I want to add a few thoughts to Jonathan’s post on MSNBC’s Ed Schultz, who apologized for his vulgar comments about Laura Ingraham and was suspended by the network.
The apology was heartfelt enough, and Laura was gracious enough to accept it. But it’s also worth taking into account, as Jonathan does, that Schultz’s crude insult wasn’t (for him) anomalous. Anyone who has seen his program, even for brief periods, can’t help but be struck by the thuggish vocabulary he routinely employs. He doesn’t simply disagree with conservatives; he downright hates them. (In that sense, he was a logical replacement for Keith Olbermann’s time slot.)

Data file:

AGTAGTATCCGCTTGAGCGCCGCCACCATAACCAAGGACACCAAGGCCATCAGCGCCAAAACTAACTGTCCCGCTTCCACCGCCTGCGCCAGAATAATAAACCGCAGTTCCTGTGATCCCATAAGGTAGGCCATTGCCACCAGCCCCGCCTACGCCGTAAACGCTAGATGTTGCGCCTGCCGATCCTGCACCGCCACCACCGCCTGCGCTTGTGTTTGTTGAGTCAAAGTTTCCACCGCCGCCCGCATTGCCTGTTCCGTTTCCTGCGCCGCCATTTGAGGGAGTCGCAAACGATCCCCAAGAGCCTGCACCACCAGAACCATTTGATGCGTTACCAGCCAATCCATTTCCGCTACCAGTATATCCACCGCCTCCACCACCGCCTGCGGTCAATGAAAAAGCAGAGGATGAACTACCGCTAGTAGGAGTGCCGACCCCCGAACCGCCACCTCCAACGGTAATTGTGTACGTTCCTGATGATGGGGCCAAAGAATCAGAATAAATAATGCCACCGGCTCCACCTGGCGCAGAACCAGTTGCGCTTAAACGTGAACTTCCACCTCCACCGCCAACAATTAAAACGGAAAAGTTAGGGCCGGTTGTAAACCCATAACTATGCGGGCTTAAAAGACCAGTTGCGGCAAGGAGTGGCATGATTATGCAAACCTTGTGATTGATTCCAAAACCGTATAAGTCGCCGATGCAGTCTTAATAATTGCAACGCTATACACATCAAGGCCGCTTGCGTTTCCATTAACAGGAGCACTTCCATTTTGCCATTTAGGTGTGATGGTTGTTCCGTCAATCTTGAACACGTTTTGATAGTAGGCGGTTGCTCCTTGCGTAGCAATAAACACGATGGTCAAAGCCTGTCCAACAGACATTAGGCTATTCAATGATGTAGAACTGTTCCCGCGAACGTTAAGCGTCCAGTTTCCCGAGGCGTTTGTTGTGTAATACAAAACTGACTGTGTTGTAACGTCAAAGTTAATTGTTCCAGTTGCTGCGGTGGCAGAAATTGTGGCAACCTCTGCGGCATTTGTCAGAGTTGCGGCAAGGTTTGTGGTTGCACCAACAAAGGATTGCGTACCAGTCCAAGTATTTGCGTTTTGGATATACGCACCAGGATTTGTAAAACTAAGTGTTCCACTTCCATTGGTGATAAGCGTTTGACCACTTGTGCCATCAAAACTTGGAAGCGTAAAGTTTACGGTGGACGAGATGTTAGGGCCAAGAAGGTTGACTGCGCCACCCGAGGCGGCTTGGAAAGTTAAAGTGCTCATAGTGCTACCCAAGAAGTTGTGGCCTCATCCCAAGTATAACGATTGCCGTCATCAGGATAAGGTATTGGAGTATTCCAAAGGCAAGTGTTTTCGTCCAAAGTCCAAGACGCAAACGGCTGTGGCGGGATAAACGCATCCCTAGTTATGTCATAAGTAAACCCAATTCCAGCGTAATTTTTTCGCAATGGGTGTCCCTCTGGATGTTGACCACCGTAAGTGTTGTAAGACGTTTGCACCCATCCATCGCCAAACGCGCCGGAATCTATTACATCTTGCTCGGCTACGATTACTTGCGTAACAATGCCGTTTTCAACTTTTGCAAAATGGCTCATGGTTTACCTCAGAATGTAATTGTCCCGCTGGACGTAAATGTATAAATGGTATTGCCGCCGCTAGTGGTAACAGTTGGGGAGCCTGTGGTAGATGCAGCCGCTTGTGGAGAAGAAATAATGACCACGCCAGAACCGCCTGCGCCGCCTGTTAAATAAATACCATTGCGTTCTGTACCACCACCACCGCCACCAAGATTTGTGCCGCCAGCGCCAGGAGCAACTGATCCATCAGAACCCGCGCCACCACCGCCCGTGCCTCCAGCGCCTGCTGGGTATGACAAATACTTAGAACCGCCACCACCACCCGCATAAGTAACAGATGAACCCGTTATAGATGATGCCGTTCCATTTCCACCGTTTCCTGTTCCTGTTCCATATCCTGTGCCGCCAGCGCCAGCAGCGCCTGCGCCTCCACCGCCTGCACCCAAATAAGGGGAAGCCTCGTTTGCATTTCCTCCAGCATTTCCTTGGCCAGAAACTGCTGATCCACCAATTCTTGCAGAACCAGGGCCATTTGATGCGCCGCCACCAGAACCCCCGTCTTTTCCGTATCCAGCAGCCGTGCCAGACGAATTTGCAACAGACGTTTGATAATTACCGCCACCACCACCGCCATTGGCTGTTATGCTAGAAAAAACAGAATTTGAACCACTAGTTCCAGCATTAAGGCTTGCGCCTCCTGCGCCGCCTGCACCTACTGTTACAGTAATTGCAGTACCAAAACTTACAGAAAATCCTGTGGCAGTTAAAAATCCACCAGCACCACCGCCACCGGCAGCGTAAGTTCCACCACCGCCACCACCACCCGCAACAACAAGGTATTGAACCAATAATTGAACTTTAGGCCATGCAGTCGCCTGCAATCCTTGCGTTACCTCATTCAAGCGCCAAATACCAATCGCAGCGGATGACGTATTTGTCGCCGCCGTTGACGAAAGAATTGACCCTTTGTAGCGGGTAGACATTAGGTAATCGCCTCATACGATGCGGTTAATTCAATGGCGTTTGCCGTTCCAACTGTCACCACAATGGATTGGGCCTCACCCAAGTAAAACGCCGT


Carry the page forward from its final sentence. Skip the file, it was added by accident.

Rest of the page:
What Schultz said about Ingraham, then, was perfectly in line with his concept of public discourse and therefore predictable. It’s also reasonable to assume that his remorse, while sincere, wasn’t spontaneous. It was undoubtedly inspired by a realization that he had upset MSNBC’s new management. That’s fine; for most of us even our best motivations are often tainted by pride and self-interest.
In any event, the acid test is whether, when Schultz returns, he has altered in any meaningful sense his ways. It’s not easy to change the habits of a professional lifetime. If Ed Schultz can do it—if he can become a passionate but not brutish voice on the left—more power to him. If he can’t, then his emotional (and much-commented upon) apology won’t count for very much at all.